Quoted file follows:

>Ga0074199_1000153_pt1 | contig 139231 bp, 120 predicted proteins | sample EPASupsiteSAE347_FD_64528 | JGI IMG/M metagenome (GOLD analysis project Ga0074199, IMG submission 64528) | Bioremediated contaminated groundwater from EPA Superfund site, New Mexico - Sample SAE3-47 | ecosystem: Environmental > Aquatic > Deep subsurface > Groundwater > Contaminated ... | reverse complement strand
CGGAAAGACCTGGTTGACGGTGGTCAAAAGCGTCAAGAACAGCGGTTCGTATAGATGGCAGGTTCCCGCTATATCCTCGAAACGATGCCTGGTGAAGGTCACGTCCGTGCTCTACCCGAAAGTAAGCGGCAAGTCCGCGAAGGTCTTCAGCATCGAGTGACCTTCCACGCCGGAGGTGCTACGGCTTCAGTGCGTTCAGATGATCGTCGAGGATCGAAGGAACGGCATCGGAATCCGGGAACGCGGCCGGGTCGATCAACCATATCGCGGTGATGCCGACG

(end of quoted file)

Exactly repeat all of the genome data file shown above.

>Ga0074199_1000153_pt1 | contig 139231 bp, 120 predicted proteins | sample EPASupsiteSAE347_FD_64528 | JGI IMG/M metagenome (GOLD analysis project Ga0074199, IMG submission 64528) | Bioremediated contaminated groundwater from EPA Superfund site, New Mexico - Sample SAE3-47 | ecosystem: Environmental > Aquatic > Deep subsurface > Groundwater > Contaminated ... | reverse complement strand
CGGAAAGACCTGGTTGACGGTGGTCAAAAGCGTCAAGAACAGCGGTTCGTATAGATGGCAGGTTCCCGCTATATCCTCGAAACGATGCCTGGTGAAGGTCACGTCCGTGCTCTACCCGAAAGTAAGCGGCAAGTCCGCGAAGGTCTTCAGCATCGAGTGACCTTCCACGCCGGAGGTGCTACGGCTTCAGTGCGTTCAGATGATCGTCGAGGATCGAAGGAACGGCATCGGAATCCGGGAACGCGGCCGGGTCGATCAACCATATCGCGGTGATGCCGACG